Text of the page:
their homes, and their peace of mind following the disastrous earthquake
and Tsunami of the 26th of December.
UN-HABITAT has joined other UN agencies in the recovery process, and
continue its mission to support through immediate measures, the transition
from emergency to reconstruction and development in those states most
I wish to take this opportunity to announce the formation of a “
Tsunami human settlements recovery facility” which will accumulate
financial resources, that will be allocated for specific programmes in
Sri Lanka, Indonesia, Somalia and Thailand, and in other affected countries
as requests for UN-HABITAT presence continue to emerge. UN-HABITAT has
allocated seed capital of One Million US Dollars to kick start this facility.
I am hopeful that donors and all members of the international community
who would wish to use UN-HABITAT expertise to fast-track recovery assistance
to the affected areas to contribute to the UN-HABITAT recovery facility.
I am pleased to state that UN-HABITAT has been approached by private sector
housing and real estate developers to contribute to this fund, and use
UN-HABITAT expertise in the recovery process.
UN-HABITAT will use this recovery facility to focus on five key areas
of immediate recovery need in human settlements in these countries, namely:
1. Emergency clean-up and environmental remediation
2. Restoration of critical infrastructure, including water and sanitation
3. Emergency and transition shelter
4. Critical land use planning, and
5. Restoration of livelihoods through employment generation.
These five focus areas represent the starting point for longer term reconstruction
of human settlements; they are the building blocks for the human settlements
recovery process, and, the vehicle through which the transition from relief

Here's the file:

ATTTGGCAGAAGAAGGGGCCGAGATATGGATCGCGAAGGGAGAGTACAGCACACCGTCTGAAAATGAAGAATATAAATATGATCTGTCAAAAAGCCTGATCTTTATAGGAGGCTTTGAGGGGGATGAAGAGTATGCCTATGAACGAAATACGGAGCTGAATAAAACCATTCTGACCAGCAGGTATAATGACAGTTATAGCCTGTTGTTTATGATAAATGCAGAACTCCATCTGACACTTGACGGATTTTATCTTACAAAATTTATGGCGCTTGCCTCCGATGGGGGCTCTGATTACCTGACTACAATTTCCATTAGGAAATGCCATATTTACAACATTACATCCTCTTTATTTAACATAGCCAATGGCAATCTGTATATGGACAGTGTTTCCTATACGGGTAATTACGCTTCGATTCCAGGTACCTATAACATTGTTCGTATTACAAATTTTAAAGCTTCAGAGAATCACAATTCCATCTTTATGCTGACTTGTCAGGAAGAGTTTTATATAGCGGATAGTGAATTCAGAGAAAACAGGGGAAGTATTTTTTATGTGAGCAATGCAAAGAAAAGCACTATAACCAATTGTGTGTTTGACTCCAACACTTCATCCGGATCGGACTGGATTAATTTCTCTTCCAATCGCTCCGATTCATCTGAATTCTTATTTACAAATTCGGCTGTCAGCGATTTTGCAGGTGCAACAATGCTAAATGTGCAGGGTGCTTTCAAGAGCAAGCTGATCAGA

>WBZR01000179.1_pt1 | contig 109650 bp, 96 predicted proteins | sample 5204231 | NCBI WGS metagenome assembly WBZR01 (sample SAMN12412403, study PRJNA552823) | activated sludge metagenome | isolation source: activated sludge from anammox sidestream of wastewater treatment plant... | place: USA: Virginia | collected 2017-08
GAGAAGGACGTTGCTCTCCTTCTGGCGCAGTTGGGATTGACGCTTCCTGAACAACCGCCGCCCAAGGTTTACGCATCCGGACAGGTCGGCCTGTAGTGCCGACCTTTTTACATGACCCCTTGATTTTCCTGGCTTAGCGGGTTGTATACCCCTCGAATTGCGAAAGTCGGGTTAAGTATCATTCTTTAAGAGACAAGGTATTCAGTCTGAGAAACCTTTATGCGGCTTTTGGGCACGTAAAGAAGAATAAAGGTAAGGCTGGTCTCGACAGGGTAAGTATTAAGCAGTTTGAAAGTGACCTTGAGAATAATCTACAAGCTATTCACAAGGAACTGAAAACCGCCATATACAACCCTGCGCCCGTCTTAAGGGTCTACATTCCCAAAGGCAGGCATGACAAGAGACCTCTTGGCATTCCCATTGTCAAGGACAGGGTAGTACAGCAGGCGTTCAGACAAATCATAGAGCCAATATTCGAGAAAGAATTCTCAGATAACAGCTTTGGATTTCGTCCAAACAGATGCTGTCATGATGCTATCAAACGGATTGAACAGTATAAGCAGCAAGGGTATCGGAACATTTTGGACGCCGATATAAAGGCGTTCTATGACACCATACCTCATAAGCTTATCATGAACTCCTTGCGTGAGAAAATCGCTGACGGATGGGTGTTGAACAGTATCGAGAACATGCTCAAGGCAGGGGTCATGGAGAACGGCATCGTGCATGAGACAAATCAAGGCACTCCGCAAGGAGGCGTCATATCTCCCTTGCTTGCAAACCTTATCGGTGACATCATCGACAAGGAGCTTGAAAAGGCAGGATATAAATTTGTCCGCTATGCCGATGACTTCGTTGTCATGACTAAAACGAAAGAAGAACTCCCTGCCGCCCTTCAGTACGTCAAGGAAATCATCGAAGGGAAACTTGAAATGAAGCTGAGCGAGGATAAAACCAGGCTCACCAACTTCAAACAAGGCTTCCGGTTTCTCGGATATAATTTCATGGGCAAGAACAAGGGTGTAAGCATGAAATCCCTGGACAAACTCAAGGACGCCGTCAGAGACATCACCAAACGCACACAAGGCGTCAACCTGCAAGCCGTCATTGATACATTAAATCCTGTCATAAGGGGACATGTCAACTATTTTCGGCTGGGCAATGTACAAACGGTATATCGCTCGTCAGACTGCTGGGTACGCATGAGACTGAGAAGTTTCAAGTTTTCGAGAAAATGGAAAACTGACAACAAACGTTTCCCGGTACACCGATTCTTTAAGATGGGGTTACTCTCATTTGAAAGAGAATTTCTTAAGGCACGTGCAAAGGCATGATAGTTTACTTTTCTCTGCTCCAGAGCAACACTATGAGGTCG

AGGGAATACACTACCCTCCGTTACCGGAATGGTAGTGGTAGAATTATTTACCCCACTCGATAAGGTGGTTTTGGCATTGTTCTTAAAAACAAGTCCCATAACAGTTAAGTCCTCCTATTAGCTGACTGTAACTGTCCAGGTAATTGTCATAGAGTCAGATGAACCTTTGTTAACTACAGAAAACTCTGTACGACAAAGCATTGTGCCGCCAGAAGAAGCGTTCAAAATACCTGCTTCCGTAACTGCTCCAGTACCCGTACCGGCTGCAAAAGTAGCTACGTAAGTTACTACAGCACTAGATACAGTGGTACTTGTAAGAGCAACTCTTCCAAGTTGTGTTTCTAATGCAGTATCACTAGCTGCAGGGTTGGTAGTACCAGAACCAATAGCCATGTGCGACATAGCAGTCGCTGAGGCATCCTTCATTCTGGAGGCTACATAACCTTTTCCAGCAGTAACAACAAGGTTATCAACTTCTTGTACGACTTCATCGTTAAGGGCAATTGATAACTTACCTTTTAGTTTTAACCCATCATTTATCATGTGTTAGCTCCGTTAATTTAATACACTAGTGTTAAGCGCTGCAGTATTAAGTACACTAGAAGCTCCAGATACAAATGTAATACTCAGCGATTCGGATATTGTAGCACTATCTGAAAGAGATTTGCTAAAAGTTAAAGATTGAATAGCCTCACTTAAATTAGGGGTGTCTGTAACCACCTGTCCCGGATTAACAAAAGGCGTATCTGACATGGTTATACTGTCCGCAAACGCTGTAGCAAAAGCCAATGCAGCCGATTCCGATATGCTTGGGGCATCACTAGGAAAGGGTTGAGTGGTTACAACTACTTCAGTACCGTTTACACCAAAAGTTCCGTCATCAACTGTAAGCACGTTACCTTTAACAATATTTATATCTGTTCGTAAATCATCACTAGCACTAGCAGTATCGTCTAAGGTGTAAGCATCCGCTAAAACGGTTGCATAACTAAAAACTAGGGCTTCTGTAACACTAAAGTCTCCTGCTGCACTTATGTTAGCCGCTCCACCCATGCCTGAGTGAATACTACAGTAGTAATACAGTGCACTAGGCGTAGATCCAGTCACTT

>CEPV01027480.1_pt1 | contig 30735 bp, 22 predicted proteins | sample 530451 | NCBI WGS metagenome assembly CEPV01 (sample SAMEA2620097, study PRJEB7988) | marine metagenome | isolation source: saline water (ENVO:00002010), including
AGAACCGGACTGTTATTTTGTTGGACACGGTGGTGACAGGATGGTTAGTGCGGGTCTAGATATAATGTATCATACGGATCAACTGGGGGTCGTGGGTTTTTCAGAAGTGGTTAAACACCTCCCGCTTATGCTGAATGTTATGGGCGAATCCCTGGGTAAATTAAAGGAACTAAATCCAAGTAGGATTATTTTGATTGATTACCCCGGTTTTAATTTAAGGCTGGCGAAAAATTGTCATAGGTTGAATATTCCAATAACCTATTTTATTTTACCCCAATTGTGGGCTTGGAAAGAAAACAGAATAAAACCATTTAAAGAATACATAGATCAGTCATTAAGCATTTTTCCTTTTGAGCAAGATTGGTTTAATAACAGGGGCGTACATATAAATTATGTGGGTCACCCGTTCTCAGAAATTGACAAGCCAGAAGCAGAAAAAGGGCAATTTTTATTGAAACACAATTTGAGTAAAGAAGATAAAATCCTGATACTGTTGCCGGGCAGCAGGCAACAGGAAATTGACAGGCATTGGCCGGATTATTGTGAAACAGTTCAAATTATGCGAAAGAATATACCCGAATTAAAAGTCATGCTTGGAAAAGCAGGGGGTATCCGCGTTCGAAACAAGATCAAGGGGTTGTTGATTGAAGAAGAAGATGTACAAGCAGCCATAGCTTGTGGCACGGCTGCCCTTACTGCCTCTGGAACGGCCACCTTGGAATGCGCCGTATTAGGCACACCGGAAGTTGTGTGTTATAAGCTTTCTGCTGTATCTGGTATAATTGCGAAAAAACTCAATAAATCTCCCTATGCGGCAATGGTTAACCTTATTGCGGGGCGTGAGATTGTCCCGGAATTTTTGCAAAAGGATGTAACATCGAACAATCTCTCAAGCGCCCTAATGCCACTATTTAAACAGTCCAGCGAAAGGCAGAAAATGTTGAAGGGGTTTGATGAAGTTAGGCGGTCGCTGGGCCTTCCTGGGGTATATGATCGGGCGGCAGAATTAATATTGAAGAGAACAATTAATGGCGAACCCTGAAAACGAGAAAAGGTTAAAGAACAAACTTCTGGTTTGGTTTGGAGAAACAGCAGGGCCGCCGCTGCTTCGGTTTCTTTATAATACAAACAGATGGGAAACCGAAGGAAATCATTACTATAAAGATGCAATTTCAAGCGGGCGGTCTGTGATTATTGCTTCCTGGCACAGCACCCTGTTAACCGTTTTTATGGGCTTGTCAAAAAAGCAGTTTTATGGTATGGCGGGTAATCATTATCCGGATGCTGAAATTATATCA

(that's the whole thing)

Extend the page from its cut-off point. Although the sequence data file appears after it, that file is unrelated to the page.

to sustainable development, is driven.
Further, it is essential that we do not limit our efforts only to immediate
relief, but also develop the basis for long-term development. We need
to take measures to ensure that human settlements become less vulnerable
to such disasters in the future.
It is critical, therefore, that agencies such as UN-HABITAT, involve
themselves at this early stage to ensure that these foundations are built.
The presence of UN-HABITAT programme managers in the affected countries
has placed the agency at a comparative advantage to engage both tin the
immediate relief and long-term recovery efforts. The Tsunami Human Settlement
Recovery Facility will further augment UN-HABITAT efforts in the affected
In conclusion, let us remind ourselves that ten years after the adoption
of the Programme of Action, our achievements fall short of the expectations
of SIDS. As we review our achievements and debate on the language, there
are millions of poor people in the cities and towns of SIDS who are denied
the ability to fulfil basic human needs such as access to adequate shelter
and clean drinking water. SIDS, particularly the LDCs amongst them, are
also faced with chronic and stubborn disasters such as HIV/AIDS and abject
poverty, which are exacerbated by rapid urbanisation. The Tsunami should
not make us forget the silent disasters packaged in the MDGs but on the
contrary increase our resolve to act. UN-HABITAT stands ready to play
its role in this process and to move the implementation of the Programme
of Action forward.
I thank you for your kind attention and support.